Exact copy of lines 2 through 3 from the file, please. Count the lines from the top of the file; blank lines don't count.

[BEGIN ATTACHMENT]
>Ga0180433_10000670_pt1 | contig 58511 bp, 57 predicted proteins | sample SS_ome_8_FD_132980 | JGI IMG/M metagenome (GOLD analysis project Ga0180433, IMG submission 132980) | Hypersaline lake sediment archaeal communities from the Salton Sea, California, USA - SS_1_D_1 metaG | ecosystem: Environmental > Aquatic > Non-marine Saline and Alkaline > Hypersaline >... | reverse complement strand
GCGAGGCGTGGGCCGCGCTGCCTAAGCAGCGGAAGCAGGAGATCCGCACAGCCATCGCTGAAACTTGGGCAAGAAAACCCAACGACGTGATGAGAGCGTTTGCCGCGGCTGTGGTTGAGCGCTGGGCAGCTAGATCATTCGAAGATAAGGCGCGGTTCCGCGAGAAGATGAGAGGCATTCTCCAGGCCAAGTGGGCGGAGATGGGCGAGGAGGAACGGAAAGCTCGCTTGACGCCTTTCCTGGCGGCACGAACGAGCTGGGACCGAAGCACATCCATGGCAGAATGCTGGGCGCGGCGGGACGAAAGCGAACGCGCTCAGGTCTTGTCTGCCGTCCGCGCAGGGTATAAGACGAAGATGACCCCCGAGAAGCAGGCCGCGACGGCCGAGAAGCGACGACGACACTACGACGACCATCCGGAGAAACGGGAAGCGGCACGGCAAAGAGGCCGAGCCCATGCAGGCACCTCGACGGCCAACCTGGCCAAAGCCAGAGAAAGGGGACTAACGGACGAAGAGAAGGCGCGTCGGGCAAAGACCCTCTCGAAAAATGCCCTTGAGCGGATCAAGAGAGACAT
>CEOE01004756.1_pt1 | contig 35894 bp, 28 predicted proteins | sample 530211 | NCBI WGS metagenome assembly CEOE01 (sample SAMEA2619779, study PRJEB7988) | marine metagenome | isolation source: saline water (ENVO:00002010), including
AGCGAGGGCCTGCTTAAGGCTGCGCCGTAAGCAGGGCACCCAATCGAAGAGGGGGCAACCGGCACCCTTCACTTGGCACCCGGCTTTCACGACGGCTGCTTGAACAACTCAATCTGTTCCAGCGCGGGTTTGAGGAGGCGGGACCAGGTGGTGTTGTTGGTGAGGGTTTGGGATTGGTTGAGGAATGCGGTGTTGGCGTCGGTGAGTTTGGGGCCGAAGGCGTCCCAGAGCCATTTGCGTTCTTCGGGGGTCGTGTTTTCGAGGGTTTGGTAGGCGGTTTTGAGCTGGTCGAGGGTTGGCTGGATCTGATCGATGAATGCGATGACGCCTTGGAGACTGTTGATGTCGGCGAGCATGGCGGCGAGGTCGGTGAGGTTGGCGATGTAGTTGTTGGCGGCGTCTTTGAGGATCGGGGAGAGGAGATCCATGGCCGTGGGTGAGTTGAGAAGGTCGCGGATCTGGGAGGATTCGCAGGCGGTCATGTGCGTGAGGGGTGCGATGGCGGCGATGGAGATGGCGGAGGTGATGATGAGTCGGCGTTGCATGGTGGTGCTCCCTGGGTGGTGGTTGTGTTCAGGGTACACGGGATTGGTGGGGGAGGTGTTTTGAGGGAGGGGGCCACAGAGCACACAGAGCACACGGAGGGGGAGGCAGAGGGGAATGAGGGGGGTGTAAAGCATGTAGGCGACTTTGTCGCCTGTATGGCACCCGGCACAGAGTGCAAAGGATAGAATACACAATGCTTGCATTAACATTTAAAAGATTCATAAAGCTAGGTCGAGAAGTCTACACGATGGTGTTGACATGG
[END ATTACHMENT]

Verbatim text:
GCGAGGCGTGGGCCGCGCTGCCTAAGCAGCGGAAGCAGGAGATCCGCACAGCCATCGCTGAAACTTGGGCAAGAAAACCCAACGACGTGATGAGAGCGTTTGCCGCGGCTGTGGTTGAGCGCTGGGCAGCTAGATCATTCGAAGATAAGGCGCGGTTCCGCGAGAAGATGAGAGGCATTCTCCAGGCCAAGTGGGCGGAGATGGGCGAGGAGGAACGGAAAGCTCGCTTGACGCCTTTCCTGGCGGCACGAACGAGCTGGGACCGAAGCACATCCATGGCAGAATGCTGGGCGCGGCGGGACGAAAGCGAACGCGCTCAGGTCTTGTCTGCCGTCCGCGCAGGGTATAAGACGAAGATGACCCCCGAGAAGCAGGCCGCGACGGCCGAGAAGCGACGACGACACTACGACGACCATCCGGAGAAACGGGAAGCGGCACGGCAAAGAGGCCGAGCCCATGCAGGCACCTCGACGGCCAACCTGGCCAAAGCCAGAGAAAGGGGACTAACGGACGAAGAGAAGGCGCGTCGGGCAAAGACCCTCTCGAAAAATGCCCTTGAGCGGATCAAGAGAGACAT
>CEOE01004756.1_pt1 | contig 35894 bp, 28 predicted proteins | sample 530211 | NCBI WGS metagenome assembly CEOE01 (sample SAMEA2619779, study PRJEB7988) | marine metagenome | isolation source: saline water (ENVO:00002010), including